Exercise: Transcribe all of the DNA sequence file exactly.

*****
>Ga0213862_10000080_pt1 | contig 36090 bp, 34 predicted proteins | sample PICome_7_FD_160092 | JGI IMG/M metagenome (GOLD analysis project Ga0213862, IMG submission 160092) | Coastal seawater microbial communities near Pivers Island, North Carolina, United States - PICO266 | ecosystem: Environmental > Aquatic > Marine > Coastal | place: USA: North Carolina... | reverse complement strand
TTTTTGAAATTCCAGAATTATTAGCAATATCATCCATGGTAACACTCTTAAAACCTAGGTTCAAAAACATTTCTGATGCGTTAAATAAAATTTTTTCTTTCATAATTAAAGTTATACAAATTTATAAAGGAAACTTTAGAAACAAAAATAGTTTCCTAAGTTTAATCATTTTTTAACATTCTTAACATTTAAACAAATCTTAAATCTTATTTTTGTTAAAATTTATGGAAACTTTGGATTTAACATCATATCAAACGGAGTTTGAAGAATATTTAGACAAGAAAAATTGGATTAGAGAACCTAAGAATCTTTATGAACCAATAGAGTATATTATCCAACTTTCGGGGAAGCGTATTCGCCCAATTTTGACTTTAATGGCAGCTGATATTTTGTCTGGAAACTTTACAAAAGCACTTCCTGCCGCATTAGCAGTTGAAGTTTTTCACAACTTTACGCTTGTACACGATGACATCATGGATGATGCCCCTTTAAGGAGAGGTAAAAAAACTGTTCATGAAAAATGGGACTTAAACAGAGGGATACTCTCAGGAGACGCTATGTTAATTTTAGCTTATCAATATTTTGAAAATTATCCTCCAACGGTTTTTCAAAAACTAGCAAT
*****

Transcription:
>Ga0213862_10000080_pt1 | contig 36090 bp, 34 predicted proteins | sample PICome_7_FD_160092 | JGI IMG/M metagenome (GOLD analysis project Ga0213862, IMG submission 160092) | Coastal seawater microbial communities near Pivers Island, North Carolina, United States - PICO266 | ecosystem: Environmental > Aquatic > Marine > Coastal | place: USA: North Carolina... | reverse complement strand
TTTTTGAAATTCCAGAATTATTAGCAATATCATCCATGGTAACACTCTTAAAACCTAGGTTCAAAAACATTTCTGATGCGTTAAATAAAATTTTTTCTTTCATAATTAAAGTTATACAAATTTATAAAGGAAACTTTAGAAACAAAAATAGTTTCCTAAGTTTAATCATTTTTTAACATTCTTAACATTTAAACAAATCTTAAATCTTATTTTTGTTAAAATTTATGGAAACTTTGGATTTAACATCATATCAAACGGAGTTTGAAGAATATTTAGACAAGAAAAATTGGATTAGAGAACCTAAGAATCTTTATGAACCAATAGAGTATATTATCCAACTTTCGGGGAAGCGTATTCGCCCAATTTTGACTTTAATGGCAGCTGATATTTTGTCTGGAAACTTTACAAAAGCACTTCCTGCCGCATTAGCAGTTGAAGTTTTTCACAACTTTACGCTTGTACACGATGACATCATGGATGATGCCCCTTTAAGGAGAGGTAAAAAAACTGTTCATGAAAAATGGGACTTAAACAGAGGGATACTCTCAGGAGACGCTATGTTAATTTTAGCTTATCAATATTTTGAAAATTATCCTCCAACGGTTTTTCAAAAACTAGCAAT